Exchange on Sprint HTC Hero is good, but nothing beats Windows Mobile

Summary:One of the reasons I keep going back to Windows Mobile devices, like my T-Mobile Touch Pro2, is because the Exchange experience has always stood out from the pack. The iPhone and Palm Pre offer Exchange clients, thanks to licensing Microsoft EAS technology, but there are still a couple of capabilities lacking (meeting with attendee creation for one) that keep me going back to a WM device. I am testing a Sprint HTC Hero (review will be here Monday) and discovered that the included Exchange experience on this device is better in some respects than what a Windows Mobile device can offer, but a few key capabilities still hold it back. As I stated back when I was trying to figure out if one device could meet our desire to have a slick UI and all necessary functionality I chose the HTC Hero to be that devices and now as I get more and more hands-on time with it my statement seems justified. Let's take a look at why I think the Exchange experience is better for many people on the Hero than on other mobile devices.

One of the reasons I keep going back to Windows Mobile devices, like my T-Mobile Touch Pro2, is because the Exchange experience has always stood out from the pack. The iPhone and Palm Pre offer Exchange clients, thanks to licensing Microsoft EAS technology, but there are still a couple of capabilities lacking (meeting with attendee creation for one) that keep me going back to a WM device. I am testing a Sprint HTC Hero (review will be here Monday) and discovered that the included Exchange experience on this device is better in some respects than what a Windows Mobile device can offer, but a few key capabilities still hold it back. As I stated back when I was trying to figure out if one device could meet our desire to have a slick UI and all necessary functionality I chose the HTC Hero to be that devices and now as I get more and more hands-on time with it my statement seems justified. Let's take a look at why I think the Exchange experience is better for many people on the Hero than on other mobile devices.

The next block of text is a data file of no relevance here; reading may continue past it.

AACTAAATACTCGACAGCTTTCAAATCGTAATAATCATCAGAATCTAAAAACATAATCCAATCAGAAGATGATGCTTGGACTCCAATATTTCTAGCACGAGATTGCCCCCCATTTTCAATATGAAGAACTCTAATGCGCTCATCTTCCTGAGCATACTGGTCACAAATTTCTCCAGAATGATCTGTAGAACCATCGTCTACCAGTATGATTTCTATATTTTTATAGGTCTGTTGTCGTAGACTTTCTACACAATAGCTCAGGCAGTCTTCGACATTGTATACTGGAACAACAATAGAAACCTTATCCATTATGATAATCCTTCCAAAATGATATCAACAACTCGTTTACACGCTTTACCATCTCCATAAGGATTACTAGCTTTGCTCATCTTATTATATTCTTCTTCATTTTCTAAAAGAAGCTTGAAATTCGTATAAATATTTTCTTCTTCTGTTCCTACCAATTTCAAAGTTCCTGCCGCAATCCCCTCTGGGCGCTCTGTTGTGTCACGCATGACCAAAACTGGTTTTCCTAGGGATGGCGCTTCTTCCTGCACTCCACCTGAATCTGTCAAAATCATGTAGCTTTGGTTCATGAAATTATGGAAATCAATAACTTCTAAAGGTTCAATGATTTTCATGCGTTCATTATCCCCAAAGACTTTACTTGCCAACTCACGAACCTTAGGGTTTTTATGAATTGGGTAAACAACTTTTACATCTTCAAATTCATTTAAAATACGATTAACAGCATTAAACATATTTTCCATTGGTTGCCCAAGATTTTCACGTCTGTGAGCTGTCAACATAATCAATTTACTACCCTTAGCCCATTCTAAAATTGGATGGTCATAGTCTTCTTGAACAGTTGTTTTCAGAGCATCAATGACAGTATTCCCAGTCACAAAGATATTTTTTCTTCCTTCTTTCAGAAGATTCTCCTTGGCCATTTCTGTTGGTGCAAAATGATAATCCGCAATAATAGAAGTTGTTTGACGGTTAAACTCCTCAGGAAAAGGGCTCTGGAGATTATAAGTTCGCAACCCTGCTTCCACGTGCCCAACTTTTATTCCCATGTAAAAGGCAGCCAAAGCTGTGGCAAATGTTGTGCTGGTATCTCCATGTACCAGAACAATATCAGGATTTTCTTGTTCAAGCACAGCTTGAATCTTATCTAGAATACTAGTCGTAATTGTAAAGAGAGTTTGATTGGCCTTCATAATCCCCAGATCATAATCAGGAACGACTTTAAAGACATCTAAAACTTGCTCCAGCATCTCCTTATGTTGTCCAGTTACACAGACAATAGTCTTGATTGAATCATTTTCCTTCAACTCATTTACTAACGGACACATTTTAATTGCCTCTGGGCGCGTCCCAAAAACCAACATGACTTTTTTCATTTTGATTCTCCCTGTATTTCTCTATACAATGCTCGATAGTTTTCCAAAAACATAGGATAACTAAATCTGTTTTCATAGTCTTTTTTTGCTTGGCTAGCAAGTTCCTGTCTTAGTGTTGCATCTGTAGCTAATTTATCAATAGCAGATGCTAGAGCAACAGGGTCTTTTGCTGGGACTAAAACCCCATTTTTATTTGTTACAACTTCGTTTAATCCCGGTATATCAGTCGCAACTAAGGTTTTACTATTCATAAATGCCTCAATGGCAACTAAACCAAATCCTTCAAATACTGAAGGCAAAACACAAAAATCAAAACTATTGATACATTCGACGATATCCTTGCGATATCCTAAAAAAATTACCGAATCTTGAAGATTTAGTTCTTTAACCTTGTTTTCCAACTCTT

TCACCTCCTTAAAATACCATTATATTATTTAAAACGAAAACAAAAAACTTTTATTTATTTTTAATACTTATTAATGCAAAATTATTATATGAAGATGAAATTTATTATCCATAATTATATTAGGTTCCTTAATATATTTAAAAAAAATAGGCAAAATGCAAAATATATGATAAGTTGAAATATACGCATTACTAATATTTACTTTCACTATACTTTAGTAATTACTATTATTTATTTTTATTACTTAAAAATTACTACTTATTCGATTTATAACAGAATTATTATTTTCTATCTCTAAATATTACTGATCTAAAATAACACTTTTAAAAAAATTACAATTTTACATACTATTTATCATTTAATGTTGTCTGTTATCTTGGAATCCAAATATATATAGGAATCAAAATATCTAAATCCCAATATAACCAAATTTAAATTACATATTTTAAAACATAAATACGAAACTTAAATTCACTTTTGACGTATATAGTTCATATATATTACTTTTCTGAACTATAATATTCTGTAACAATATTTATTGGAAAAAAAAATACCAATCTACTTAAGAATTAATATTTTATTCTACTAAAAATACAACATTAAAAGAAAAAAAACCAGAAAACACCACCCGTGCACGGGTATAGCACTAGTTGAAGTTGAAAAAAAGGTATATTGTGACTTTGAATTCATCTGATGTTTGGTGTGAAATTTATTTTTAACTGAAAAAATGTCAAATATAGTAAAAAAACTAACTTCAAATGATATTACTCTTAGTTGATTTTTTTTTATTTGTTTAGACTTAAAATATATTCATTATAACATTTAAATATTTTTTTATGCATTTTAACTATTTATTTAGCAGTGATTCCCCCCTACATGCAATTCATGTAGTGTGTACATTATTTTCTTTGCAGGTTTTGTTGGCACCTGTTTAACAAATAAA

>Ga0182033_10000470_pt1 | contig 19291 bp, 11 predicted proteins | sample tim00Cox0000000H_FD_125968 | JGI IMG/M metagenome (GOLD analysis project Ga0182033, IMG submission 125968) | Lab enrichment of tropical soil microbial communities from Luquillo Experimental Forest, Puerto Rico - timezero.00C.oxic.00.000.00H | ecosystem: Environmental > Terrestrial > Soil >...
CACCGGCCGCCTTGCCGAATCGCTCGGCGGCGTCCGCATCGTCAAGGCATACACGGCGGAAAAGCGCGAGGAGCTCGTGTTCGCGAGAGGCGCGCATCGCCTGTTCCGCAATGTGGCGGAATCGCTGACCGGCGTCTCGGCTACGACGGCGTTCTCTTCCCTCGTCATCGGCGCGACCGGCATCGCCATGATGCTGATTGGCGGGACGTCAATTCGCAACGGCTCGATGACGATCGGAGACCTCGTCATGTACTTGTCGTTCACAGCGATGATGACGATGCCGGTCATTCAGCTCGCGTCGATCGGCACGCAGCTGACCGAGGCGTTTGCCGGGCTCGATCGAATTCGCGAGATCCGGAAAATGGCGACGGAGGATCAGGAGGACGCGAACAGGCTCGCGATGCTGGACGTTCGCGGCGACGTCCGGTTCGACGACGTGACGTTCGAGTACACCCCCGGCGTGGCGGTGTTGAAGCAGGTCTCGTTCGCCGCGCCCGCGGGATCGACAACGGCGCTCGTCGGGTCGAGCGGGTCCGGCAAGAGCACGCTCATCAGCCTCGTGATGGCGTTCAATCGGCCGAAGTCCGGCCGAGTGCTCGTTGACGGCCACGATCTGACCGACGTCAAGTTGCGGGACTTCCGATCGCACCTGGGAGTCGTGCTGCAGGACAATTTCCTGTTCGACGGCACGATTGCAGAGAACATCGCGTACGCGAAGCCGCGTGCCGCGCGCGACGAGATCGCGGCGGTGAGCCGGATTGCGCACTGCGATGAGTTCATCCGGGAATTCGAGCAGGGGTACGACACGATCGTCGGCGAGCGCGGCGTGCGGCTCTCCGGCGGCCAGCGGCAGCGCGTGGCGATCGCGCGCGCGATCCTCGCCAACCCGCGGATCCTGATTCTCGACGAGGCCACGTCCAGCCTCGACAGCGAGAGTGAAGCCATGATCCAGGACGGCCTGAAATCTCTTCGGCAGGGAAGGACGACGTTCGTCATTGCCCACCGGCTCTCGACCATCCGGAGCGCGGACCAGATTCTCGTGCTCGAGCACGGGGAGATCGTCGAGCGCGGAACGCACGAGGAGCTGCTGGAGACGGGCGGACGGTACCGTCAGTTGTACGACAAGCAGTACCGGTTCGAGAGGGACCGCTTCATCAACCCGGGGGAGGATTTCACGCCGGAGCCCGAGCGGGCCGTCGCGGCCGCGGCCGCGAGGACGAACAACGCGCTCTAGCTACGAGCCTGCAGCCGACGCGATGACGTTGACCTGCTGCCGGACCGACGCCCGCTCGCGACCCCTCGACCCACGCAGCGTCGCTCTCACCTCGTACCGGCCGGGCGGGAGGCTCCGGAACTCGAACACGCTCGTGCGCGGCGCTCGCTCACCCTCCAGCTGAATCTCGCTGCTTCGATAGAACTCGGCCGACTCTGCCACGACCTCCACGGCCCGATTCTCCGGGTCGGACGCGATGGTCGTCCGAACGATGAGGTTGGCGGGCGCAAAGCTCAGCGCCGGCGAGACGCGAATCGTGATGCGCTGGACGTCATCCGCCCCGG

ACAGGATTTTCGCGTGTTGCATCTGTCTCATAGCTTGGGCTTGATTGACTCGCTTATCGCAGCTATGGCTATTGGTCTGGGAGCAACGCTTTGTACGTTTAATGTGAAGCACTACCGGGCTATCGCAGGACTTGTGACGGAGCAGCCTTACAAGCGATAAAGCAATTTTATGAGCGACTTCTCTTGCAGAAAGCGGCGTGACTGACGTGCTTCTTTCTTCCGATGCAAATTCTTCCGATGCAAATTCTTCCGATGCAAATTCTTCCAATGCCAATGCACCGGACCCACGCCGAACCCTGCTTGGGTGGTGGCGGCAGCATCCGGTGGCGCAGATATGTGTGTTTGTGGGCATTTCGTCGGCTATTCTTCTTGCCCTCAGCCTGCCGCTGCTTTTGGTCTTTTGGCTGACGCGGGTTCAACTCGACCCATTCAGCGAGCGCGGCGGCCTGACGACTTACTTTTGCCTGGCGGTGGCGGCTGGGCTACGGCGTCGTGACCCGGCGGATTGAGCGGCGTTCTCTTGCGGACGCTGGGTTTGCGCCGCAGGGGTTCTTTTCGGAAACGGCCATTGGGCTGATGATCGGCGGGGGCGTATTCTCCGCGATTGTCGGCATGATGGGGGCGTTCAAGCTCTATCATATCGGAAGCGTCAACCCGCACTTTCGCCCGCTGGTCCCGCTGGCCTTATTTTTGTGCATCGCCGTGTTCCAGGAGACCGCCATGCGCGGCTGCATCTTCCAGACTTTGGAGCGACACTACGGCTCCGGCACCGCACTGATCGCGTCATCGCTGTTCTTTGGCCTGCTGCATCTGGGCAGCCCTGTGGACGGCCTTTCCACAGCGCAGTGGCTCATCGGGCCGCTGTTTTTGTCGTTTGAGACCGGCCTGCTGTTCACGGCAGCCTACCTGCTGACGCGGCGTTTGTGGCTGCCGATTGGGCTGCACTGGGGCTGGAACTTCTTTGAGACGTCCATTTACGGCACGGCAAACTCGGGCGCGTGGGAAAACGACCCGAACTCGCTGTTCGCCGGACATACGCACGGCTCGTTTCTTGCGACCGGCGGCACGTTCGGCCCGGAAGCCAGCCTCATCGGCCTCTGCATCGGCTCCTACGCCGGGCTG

Email

What is the same? The core functionality in an Exchange experience is support for email. On the Sprint HTC Hero you simply enter your Exchange ActiveSync server settings and then you will be connected to the server and emails should start appearing on your device. The default view is the Inbox, which you can sort by data, subject, sender, and size (very similar to Outlook on a PC). You can also switch and view emails stored in the folders you have setup on your Exchange server. While composing email you can use contacts stored on your device or access your company directory through Exchange.

What can the Hero do that WM can't? There are a couple of things that the Hero provides that a WM device can't. The main capability that may have me overlooking the shortfalls is the ability to view email by conversation, much like Gmail does in a web browser. The second tab over on the bottom toolbar is the Conversation filter that puts emails into a very easy to read conversation/threaded view. I personally LOVE this since this is how best to follow an email discussion and I wish this support was in every mobile Exchange client.

Other tabs on the Hero include flags and attachments so emails are quickly sorted with these attributes.